# Local Indicators of Spatial Association in Homicides in Baltimore, 2019

Last year was yet another record year for homicides in Baltimore with 348 reported homicides for the year. While this number was the second-highest in terms of total homicides, it was probably the highest in terms of rate per 100,000 residents since Baltimore has been seeing a decrease in population. (The previous record was in 2015 and 2017.) The epidemic of violence and homicides that began in 2015 continues today.

When we epidemiologists analyze data, we need to be mindful of the spatial associations we see. The *first law of geography* states that “everything is related to everything else, but near things are more related than distant things.” As a result, clusters of cases of a disease or condition — or an outcome such as homicides — may be more a factor of similar things happening in close proximity to each other than an actual cluster.

To study this phenomenon and account for it in our analyses, we use different techniques to assess *spatial autocorrelation* and *spatial dependence*. In this blog post, I will guide you through doing a LISA (Local Indicators of Spatial Association) analysis of homicides in Baltimore City in 2019 using R programming.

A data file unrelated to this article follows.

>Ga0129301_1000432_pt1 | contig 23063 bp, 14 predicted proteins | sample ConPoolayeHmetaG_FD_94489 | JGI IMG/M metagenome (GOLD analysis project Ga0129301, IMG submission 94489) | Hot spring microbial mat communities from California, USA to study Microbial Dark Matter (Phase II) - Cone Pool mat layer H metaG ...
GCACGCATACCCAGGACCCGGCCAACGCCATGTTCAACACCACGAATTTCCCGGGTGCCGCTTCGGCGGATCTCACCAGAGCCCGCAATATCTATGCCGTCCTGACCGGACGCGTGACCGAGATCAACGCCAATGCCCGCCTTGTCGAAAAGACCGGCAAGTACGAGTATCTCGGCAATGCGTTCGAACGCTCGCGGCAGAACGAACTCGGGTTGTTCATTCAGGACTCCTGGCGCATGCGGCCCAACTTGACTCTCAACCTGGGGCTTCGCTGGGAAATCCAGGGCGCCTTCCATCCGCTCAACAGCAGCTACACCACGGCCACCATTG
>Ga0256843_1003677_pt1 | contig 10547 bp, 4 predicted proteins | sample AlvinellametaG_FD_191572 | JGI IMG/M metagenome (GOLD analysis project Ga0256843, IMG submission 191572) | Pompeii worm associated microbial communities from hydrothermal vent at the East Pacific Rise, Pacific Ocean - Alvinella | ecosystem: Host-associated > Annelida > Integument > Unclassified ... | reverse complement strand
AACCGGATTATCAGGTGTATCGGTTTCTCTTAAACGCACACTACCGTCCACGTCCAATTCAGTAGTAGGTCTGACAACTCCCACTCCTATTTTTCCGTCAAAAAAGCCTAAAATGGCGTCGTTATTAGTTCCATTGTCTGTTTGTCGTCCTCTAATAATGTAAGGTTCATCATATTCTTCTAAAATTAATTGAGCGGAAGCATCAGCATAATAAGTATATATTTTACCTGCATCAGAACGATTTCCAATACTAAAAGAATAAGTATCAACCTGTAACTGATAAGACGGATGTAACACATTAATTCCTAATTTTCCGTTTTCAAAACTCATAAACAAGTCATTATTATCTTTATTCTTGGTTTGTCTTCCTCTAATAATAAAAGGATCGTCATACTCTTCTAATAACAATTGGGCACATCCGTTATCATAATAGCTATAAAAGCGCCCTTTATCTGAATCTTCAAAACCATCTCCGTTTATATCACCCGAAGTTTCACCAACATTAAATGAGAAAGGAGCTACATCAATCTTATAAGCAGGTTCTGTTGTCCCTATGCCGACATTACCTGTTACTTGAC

#### First, The Data

Data on homicides was extracted from the Baltimore City Open Data portal. Under the “Public Safety” category, we find a data set titled “BPD Part 1 Victim Based Crime Data.” In those data, I filtered the observations to be only homicides and only those occurring/reported in 2019. This yielded 348 records, corresponding to the number reported for the year.

Data on Community Statistical Areas (agglomerations of neighborhoods based on similar neighborhood characteristics came from the Baltimore Neighborhood Indicators Alliance (BNIA). They are a very good source of data on Baltimore with regards to social and demographic indicators. From their open data portal, I extracted the shapefile of CSAs in the city.

#### Next, The R Code

First, I load the libraries that I’m going to use for this project. (I’ve tried to annotate the code as much as possible.)

```
library(tidyverse)
library(rgdal)
library(ggmap)
library(spatialEco)
library(tmap)
library(tigris)
library(spdep)
library(classInt)
library(gstat)
library(maptools)
```

Next, I load the data.

```
csas <-
readOGR("2017_csas",
"Vital_Signs_17_Census_Demographics") # Baltimore Community Statistical Areas
jail <-
readOGR("Community_Statistical_Area",
"community_statistical_area") # For the central jail
pro <-
sp::CRS("+proj=longlat +datum=WGS84 +unit=us-ft") # Projection
csas <-
sp::spTransform(csas,
pro) # Setting the projection for the CSAs shapefile